Lionel: Yeah, it's not always for dancing. We actually like a lot of our
music (to be) down tempo, you know. Kind of dark, kind of trip-hop,
kind of Portishead, Morcheba, Massive Attack. Those are the bands we like.
have been exposed to all types of musical genres, including religious.
How do you come up with a particular mindset when creating for these two
very different styles?
Lionel: Well, actually, no. It's not very different. Actually, you
can apply electronic styling to a religious song. Since we both come from
the Bukas Palad Music Ministry, we both are actually active. I play for
them. She sings.
So do you think God and synthesizers mix well?
Lionel: Yeah, sure. God mixes with anything.
Sheerin: Yeah, even in Bukas Palad we used those (synthesizers).
Lionel: And actually, I've also been helping Bukas Palad to modernize
some of their sounds. So some of our minus-ones are more upbeat and more
How easy is it for you guys to line up gigs?
Sheerin: That's not easy, actually. We haven't been actively searching
for gigs too. We have other jobs and other concerns, that's why we haven't
Lionel: And also, a lot of the venues aren't too knowledgeable and open
about what we play. So, what we do is we team up with other underground
bands, and if they have a gig, (they say) "Hey, come on. Let's join you
in with that one." It's a lot better. There's a community that's built.
It's not exclusively electronica. Just indie guys who respect each other's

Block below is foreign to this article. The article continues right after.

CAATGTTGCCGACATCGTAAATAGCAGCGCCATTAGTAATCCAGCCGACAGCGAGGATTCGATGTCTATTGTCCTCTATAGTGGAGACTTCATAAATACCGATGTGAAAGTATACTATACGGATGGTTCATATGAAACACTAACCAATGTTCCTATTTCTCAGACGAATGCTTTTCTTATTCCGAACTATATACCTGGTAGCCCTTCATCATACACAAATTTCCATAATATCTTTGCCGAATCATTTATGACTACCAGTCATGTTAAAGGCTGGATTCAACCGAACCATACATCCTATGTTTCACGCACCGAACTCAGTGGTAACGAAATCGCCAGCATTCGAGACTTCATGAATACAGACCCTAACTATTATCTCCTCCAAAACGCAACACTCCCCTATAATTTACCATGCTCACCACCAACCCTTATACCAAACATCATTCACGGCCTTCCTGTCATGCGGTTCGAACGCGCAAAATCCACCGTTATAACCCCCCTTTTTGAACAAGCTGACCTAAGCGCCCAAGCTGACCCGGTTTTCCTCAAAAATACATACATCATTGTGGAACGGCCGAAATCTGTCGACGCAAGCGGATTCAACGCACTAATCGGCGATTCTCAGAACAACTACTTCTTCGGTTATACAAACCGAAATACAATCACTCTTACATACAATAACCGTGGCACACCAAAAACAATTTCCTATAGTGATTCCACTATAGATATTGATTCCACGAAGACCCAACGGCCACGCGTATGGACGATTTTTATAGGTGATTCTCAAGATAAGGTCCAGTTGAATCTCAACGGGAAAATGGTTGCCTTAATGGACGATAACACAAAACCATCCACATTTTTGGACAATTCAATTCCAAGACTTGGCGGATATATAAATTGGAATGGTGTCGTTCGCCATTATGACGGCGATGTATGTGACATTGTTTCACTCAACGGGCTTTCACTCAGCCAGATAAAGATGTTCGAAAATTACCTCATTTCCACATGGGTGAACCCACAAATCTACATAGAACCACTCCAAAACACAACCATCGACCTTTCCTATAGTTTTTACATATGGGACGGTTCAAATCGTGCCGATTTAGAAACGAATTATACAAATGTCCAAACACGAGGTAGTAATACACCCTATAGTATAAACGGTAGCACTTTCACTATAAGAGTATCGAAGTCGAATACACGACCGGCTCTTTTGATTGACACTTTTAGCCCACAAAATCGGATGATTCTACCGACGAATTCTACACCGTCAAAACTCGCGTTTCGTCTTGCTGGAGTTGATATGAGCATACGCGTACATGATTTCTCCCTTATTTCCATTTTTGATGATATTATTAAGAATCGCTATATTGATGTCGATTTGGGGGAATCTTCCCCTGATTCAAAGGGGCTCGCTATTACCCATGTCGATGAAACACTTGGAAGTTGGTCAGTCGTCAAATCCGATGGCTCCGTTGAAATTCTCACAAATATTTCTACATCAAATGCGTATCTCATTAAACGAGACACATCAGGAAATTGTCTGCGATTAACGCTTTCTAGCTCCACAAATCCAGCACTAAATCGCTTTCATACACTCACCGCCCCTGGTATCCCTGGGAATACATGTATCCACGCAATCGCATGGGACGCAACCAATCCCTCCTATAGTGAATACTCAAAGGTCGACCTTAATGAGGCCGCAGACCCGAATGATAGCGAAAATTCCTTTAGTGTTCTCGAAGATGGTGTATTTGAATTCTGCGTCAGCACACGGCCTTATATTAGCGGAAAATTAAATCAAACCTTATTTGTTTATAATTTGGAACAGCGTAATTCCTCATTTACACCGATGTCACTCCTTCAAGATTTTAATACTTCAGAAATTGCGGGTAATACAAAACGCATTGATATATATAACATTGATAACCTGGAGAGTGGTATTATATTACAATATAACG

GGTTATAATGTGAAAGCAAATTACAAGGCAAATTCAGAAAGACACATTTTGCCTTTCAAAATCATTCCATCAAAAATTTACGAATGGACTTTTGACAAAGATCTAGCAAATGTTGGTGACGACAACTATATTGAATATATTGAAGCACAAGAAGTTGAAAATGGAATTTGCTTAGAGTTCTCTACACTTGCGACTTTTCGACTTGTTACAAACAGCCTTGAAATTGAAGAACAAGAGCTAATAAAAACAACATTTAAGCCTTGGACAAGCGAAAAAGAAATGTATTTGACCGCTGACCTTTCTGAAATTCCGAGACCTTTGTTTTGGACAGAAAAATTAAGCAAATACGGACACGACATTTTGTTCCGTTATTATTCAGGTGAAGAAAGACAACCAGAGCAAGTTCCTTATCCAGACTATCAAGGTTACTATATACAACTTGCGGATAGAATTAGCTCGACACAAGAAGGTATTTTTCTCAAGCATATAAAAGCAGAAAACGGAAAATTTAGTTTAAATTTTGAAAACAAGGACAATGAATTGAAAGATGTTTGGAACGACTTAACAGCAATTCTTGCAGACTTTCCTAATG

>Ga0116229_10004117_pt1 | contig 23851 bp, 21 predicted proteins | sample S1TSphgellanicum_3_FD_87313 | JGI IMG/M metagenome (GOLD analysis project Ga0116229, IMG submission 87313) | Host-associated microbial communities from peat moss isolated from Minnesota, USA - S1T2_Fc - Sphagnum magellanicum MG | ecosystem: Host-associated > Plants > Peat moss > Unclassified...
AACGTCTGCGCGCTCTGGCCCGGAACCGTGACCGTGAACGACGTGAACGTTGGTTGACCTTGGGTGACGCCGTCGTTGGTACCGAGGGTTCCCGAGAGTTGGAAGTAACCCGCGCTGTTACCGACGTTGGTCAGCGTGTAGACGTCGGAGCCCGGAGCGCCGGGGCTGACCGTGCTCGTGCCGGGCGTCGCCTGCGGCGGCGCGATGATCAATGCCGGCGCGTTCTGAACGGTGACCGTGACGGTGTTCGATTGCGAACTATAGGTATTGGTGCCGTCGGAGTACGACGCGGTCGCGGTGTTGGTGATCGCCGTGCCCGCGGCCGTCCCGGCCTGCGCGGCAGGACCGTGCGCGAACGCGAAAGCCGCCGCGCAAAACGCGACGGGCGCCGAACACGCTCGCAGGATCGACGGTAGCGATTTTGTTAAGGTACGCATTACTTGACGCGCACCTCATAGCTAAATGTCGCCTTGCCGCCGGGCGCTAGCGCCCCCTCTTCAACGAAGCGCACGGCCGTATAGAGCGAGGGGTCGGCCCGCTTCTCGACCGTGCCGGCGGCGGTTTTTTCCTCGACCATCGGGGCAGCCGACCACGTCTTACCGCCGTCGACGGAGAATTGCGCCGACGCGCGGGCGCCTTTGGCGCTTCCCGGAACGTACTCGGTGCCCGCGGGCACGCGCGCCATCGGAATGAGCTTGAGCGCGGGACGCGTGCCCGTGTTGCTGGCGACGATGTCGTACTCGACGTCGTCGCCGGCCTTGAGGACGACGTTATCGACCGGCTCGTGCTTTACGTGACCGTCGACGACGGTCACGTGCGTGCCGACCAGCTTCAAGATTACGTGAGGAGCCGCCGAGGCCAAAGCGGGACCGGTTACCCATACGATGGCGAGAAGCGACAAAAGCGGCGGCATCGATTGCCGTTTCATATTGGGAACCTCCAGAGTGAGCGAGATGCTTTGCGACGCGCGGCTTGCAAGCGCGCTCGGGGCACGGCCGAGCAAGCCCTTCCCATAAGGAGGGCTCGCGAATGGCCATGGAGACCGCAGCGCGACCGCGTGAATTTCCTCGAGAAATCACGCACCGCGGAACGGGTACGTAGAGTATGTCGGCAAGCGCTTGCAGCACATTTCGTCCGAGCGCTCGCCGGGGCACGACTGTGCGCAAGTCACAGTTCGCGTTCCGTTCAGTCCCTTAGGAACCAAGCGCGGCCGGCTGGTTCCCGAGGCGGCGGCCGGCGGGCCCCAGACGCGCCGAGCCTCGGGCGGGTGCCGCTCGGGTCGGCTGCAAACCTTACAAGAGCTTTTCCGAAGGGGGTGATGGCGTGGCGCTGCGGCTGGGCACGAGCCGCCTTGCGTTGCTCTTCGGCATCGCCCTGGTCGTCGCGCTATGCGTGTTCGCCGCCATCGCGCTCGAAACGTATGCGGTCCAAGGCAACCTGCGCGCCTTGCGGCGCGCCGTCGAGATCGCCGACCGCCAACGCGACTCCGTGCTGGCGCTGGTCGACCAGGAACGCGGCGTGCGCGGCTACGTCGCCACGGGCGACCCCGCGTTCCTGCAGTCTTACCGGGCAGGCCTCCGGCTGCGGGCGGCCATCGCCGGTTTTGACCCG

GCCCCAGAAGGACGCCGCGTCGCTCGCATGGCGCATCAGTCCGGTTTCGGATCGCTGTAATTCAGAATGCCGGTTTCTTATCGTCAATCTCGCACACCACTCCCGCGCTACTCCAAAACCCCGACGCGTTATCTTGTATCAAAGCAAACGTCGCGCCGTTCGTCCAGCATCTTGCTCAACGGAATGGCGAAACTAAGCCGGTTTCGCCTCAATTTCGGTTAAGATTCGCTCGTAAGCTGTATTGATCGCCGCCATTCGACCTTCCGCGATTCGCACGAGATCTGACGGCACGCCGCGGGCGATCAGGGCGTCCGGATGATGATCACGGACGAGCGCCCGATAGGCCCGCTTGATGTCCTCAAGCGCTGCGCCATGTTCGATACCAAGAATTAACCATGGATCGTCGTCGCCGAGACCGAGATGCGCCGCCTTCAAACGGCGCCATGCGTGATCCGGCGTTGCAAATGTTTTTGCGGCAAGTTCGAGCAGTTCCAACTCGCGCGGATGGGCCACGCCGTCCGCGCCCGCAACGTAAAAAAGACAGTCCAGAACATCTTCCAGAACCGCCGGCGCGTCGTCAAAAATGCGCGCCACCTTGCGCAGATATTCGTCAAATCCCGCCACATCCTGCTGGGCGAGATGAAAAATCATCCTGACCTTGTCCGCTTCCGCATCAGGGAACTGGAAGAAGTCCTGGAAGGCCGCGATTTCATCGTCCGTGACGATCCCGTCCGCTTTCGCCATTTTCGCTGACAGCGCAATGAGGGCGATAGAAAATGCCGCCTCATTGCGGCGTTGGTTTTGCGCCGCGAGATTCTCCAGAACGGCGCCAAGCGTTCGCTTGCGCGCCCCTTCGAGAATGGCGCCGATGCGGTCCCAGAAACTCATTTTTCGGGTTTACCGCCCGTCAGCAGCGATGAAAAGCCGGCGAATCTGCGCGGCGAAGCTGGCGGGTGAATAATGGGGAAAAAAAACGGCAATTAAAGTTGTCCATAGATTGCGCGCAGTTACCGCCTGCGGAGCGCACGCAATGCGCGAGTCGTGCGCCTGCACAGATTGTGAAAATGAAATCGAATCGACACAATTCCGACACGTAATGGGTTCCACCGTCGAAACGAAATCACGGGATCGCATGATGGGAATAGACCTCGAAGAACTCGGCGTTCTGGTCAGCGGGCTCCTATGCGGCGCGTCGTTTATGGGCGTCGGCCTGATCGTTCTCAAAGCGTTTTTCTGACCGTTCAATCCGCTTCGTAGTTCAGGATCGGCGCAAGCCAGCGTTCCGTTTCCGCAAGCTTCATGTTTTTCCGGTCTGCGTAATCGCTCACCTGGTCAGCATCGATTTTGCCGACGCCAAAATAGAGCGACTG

work, no matter what genre.
Sheerin: Yeah, because it (the music) doesn't really draw in the crowd
yet, since it's underground. But, i think there's a following somehow.
Lionel: We've actually teamed up with everyone from rockers like First
Degree, weird ambient groups like Synactix, to indie pop groups like Sugar
Free and Ciudad. So, you know, it's like "Come on, let's band together
and make gigs 'cause no one else will." (laughs)
Do you have any plans of going professional and getting a major label?
Lionel: It would be nice, but it's not in our hands. Right now, we enjoy
this being indie, gigging sporadically. Although we did give out demos
way back, they probably realized, you know, listening to it, that there's
no market for this.
Do you get a lot of support from you families or significant others?
Lionel: You answer that, Sheerin.
Sheerin: Sometimes they watch... 'cause we give free tickets. (laughs)
Lionel: All in all, they kind of look at us and wonder, "What do you see
Sheerin: Parang, "Why don't you do something more pop?"
Do you find yourselves trying to explain it to them?
Lionel: We try to explain it to them, but it's not their kind of thing.
Even with our families and even with our friends, we're kind of still
on our own. So, OK lang.
Do you mean to change / affect society with your music?
Lionel: Well, it's not in our hands. Parang, if there's an effect, it's